HMRC backtrack shows UK public service delivery still needs human support

After announcing plans to reduce helpline provision to just six months in every 12, feedback prompts a lightning-fast u-turn for the tax office. 

Last week, HMRC announced its intention to significantly reduce its self-assessment helpline support from 8th April onwards. The intention was to close the service completely until early-October, at which point it would reopen to handle ‘priority queries’ only.

The government department had also confirmed that its PAYE helpline ‘will no longer take calls from customers relating to refunds’, and its VAT telephone support would be limited to just five days a week until the deadline for filing returns. The changes would equate to around 50% of previous support, and had been conceived to direct people to automated online services, ‘a vital element of HMRC’s modernisation of the tax system.’

But within 24 hours of news being made public, a decision was taken to scrap all proposed changes after feedback from users was taken into account. The agency has now promised to engage with sole traders and businesses to ensure ‘needs are met as HMRC shifts more people to online self-service in the longer term.’

In a trial last year, the self-assessment helpline closed entirely for three months and operated as a ‘priority online’ support service for the seven weeks running up to 31st January tax deadline. Analysis showed this did not negatively impact tax return filing or payment rates compared to previous years, although the official conclusion was that ‘it is too early to say if there has been a long-term shift from phone contact to online self-service but there are encouraging signs’.

‘Making best use of online services allows HMRC to help more taxpayers and get the most out of every pound of taxpayers’ money by boosting productivity. Our helpline and webchat advisers will always be there for those taxpayers who need support because they are vulnerable, digitally excluded or have complex affairs,’ said HMRC Chief Executive, Jim Hara.

‘However, the pace of this change needs to match the public appetite for managing their tax affairs online. We’ve listened to the feedback and we’re halting the helpline changes as we recognise more needs to be done to ensure all taxpayers’ needs are met, whilst also encouraging them to transition to online services,’ he continued.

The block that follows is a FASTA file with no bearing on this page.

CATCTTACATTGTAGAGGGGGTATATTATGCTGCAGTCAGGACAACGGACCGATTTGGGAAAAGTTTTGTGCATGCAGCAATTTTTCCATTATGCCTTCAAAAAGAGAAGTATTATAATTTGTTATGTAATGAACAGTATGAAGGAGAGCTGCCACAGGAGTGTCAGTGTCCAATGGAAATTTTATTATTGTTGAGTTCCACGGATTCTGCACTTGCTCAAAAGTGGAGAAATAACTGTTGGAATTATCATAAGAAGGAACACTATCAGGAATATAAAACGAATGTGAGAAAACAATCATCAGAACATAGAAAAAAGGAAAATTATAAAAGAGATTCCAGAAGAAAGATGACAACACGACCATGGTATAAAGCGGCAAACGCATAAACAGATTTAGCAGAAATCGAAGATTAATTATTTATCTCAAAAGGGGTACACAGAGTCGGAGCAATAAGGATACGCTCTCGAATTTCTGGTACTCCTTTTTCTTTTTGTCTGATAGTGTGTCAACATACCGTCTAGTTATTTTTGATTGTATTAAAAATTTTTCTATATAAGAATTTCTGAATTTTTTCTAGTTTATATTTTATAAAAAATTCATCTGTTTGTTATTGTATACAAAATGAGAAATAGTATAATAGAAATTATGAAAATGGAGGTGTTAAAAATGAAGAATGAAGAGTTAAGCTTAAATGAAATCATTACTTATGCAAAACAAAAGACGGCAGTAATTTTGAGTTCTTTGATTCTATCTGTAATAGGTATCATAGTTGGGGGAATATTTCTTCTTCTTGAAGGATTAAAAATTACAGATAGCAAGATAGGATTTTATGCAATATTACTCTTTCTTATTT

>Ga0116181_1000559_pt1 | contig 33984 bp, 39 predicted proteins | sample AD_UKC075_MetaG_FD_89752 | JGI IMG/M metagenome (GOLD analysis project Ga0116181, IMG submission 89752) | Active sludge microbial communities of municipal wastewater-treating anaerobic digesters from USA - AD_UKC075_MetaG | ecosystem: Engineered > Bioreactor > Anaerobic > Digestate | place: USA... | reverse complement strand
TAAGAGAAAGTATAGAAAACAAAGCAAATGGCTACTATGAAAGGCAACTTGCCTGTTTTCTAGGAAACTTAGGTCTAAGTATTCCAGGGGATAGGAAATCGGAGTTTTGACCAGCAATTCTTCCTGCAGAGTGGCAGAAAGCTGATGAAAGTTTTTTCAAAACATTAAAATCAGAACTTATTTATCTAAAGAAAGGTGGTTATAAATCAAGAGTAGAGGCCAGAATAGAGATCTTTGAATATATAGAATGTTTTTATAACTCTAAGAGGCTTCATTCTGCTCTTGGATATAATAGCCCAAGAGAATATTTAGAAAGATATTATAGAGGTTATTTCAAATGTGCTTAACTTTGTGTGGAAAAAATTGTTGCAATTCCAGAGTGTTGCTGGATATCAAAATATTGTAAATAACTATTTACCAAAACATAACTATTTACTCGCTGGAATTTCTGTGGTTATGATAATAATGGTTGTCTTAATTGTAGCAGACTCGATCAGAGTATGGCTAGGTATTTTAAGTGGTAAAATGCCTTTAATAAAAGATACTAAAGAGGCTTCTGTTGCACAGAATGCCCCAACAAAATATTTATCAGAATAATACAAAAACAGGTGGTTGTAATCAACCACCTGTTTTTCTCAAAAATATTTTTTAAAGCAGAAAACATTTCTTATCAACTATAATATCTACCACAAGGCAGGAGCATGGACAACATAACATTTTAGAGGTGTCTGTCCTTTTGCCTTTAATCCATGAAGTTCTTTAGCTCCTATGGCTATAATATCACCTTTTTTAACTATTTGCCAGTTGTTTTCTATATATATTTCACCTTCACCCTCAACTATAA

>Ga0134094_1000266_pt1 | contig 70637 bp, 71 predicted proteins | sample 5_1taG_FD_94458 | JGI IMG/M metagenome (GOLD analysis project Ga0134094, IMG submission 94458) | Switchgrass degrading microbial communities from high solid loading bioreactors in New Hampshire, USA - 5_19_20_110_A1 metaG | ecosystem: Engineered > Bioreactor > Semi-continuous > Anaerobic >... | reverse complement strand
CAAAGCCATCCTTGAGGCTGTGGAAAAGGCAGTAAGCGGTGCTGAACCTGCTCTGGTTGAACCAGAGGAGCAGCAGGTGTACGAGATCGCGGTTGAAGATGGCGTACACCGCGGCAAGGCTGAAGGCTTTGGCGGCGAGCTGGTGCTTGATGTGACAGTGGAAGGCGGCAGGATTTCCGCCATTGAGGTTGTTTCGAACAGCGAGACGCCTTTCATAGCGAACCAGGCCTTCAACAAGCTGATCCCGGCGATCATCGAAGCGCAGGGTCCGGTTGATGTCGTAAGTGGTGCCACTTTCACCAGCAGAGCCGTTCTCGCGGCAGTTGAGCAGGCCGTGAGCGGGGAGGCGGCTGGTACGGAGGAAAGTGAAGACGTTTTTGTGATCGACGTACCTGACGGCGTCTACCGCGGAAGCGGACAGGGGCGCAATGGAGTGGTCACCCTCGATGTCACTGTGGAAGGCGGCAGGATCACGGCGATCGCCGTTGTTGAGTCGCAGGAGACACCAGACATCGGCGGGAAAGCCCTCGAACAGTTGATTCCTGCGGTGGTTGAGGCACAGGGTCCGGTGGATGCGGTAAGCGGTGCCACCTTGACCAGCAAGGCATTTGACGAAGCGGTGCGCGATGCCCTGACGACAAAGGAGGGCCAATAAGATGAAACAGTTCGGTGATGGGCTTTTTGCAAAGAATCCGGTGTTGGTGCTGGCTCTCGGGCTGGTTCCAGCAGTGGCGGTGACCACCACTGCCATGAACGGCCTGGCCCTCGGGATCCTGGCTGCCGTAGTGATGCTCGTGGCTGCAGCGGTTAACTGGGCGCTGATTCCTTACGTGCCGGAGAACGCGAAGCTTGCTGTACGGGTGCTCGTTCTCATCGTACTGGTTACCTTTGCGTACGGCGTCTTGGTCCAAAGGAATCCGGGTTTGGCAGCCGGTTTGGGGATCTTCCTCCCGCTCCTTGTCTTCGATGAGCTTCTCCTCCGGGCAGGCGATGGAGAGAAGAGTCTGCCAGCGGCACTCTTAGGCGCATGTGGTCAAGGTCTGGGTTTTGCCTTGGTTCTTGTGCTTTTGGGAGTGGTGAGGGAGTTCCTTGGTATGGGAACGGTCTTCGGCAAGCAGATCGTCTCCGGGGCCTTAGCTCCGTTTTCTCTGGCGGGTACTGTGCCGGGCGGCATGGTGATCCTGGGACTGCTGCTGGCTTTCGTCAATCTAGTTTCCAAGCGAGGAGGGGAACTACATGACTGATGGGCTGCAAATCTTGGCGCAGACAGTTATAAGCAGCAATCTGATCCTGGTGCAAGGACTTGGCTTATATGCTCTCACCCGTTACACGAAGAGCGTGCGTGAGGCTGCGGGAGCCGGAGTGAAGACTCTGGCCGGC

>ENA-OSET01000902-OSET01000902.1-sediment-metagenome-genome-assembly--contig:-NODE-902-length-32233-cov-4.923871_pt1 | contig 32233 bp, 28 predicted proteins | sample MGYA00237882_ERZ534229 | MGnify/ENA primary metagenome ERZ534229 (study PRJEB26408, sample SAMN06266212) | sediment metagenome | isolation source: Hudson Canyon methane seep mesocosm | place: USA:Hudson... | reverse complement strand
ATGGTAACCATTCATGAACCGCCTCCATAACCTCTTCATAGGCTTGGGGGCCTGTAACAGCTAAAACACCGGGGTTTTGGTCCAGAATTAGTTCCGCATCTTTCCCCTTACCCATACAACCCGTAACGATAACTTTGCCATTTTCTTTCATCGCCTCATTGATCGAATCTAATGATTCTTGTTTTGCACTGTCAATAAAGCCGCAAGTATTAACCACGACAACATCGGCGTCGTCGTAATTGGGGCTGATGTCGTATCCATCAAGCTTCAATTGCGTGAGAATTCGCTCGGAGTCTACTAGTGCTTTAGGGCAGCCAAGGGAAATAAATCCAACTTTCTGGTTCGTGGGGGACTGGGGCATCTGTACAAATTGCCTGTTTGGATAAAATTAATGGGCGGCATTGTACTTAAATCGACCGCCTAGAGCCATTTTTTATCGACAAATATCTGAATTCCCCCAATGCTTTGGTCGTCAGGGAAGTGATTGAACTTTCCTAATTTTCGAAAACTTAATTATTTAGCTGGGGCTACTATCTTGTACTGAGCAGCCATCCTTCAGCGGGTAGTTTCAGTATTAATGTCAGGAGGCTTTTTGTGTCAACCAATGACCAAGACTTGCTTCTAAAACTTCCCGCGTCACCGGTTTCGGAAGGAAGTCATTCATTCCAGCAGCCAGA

While the u-turn clearly shows demand remains high for public support services delivered by ‘real people’ as oppose to automated online portals, after a sluggish launch the UK Government’s GOV.UK One Login is beginning to show signs of success. 30million logins are expected this year. 

The system allows registered users to access a range of government services, including ‘Apply for an HM Armed Forces Veteran Card’, ‘Request a Disclosure and Barring Service Basic Check’, and ‘File a Self Assessment Tax Return’. This replaces the previous patchwork of 191 separate account systems used by government agencies, requiring a total of 44 different individual logins. 

‘The GOV.UK One Login system is fully operational providing a simple and secure way for people to access government services online,’ she Cabinet Office minister baroness Lucy Neville-Rolfe. ‘Users can create an account, login and prove (and then reuse) their identity – through either a web-based journey, smartphone app or in-person route – to access an initial set of 30 government services. 

‘More than 3.8 million people have so far proven their identity through GOV.UK One Login, while its app has been downloaded more than five million times,’ she continued. ‘GOV.UK One Login’s customer contact centre and technical service desk are now live. Further government services – from HMRC to DWP and DVLA – are due to come on board over the next year. GDS will also continue to optimise GOV.UK One Login’s user journeys, for example by broadening the range of documents and evidence that people can use to prove who they are online.’

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Image: HMRC


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